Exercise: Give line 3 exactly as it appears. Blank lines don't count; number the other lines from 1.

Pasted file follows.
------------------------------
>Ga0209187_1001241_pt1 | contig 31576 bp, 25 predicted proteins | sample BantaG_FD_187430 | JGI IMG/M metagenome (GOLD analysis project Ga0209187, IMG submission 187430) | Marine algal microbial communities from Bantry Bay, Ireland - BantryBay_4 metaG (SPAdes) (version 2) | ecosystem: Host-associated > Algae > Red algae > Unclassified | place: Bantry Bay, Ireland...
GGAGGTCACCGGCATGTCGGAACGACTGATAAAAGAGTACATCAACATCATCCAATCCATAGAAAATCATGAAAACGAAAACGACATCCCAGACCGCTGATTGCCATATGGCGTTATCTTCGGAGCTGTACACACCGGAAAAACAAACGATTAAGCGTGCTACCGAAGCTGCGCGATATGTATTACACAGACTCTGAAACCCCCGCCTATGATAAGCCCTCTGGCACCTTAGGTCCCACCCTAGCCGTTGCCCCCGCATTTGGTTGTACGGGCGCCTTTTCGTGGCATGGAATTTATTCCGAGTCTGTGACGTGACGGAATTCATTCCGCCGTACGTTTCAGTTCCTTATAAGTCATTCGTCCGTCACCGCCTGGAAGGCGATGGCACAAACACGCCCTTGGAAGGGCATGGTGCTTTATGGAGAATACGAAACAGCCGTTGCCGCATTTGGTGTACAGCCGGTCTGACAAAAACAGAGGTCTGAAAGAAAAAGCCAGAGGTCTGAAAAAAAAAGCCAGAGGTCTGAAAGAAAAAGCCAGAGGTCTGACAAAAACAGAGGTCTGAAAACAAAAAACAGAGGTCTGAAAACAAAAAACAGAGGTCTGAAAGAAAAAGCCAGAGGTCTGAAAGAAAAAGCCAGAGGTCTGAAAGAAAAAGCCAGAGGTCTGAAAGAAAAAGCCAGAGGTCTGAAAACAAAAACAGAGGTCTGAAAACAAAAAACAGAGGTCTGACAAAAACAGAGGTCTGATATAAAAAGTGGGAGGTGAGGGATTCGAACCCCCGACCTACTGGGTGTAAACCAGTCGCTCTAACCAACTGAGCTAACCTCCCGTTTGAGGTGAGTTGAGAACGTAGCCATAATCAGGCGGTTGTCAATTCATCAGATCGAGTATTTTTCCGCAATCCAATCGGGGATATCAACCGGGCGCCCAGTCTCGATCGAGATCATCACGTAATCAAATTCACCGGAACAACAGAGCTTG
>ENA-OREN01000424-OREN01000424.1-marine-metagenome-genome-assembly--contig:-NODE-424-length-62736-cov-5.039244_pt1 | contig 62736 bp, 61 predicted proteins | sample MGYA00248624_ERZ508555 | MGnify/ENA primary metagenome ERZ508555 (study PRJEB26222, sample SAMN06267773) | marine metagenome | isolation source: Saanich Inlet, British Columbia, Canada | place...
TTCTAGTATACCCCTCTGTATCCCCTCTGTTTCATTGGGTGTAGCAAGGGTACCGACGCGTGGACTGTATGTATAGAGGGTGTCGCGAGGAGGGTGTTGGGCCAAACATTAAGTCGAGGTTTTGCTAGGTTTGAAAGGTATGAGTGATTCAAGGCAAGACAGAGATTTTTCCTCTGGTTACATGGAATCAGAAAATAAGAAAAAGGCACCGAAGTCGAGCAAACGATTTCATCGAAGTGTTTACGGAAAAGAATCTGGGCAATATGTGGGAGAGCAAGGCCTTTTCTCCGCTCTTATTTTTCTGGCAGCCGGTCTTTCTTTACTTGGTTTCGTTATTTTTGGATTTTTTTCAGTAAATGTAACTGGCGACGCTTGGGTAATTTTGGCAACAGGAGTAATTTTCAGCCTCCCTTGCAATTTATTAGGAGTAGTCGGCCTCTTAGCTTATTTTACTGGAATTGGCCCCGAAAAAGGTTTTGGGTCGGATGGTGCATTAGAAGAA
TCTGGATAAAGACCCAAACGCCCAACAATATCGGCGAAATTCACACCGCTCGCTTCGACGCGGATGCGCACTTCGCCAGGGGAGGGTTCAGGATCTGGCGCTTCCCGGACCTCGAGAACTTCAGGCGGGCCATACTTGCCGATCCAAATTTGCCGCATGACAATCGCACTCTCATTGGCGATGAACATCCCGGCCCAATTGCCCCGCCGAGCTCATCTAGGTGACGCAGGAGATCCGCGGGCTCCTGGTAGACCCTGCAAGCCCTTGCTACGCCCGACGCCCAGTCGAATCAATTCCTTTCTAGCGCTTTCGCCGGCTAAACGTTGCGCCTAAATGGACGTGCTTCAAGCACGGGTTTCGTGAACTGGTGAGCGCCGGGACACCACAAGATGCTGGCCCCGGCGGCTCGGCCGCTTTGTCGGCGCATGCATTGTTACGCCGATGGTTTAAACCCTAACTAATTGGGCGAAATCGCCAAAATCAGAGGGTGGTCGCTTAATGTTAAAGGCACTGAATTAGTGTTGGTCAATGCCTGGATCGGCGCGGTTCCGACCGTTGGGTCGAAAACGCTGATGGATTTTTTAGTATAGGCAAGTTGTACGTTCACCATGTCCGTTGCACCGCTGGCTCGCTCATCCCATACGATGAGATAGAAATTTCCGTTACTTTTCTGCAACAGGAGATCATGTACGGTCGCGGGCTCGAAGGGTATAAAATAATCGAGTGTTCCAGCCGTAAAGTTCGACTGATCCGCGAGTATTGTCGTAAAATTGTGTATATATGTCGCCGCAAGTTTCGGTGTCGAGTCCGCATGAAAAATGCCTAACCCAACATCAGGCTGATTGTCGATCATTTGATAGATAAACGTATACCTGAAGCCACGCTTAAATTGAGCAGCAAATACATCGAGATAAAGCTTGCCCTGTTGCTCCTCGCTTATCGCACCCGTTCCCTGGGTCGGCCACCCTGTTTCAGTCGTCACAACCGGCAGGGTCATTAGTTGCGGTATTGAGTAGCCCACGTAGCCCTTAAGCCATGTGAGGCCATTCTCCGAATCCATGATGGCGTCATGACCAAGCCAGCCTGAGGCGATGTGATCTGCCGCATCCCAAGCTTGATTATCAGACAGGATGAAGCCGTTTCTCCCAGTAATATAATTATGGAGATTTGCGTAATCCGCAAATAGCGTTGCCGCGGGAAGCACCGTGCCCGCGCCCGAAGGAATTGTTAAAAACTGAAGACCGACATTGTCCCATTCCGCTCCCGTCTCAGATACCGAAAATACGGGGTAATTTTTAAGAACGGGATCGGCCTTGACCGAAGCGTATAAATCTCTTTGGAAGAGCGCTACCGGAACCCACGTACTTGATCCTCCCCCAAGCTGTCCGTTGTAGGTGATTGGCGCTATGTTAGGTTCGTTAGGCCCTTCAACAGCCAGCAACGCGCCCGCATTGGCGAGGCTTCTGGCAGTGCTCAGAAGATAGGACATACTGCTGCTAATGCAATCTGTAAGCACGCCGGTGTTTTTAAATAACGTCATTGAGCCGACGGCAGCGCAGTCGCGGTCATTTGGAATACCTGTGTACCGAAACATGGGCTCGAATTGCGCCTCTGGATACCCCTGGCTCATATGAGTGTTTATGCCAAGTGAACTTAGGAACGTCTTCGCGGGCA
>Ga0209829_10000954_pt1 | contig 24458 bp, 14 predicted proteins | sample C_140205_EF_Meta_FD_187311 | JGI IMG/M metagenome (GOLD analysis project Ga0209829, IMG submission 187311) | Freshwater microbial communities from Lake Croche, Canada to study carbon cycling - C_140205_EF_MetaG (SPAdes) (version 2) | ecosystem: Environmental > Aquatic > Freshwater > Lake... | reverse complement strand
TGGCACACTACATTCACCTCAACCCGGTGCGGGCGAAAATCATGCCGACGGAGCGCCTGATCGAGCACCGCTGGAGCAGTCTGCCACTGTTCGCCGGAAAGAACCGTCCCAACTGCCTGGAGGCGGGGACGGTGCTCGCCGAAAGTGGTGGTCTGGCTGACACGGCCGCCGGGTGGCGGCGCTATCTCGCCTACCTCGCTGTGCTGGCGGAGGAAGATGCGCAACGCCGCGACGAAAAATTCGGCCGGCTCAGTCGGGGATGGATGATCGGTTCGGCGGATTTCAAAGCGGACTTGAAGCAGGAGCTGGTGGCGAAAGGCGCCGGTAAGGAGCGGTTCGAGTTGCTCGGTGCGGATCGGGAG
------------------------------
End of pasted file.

>ENA-OREN01000424-OREN01000424.1-marine-metagenome-genome-assembly--contig:-NODE-424-length-62736-cov-5.039244_pt1 | contig 62736 bp, 61 predicted proteins | sample MGYA00248624_ERZ508555 | MGnify/ENA primary metagenome ERZ508555 (study PRJEB26222, sample SAMN06267773) | marine metagenome | isolation source: Saanich Inlet, British Columbia, Canada | place...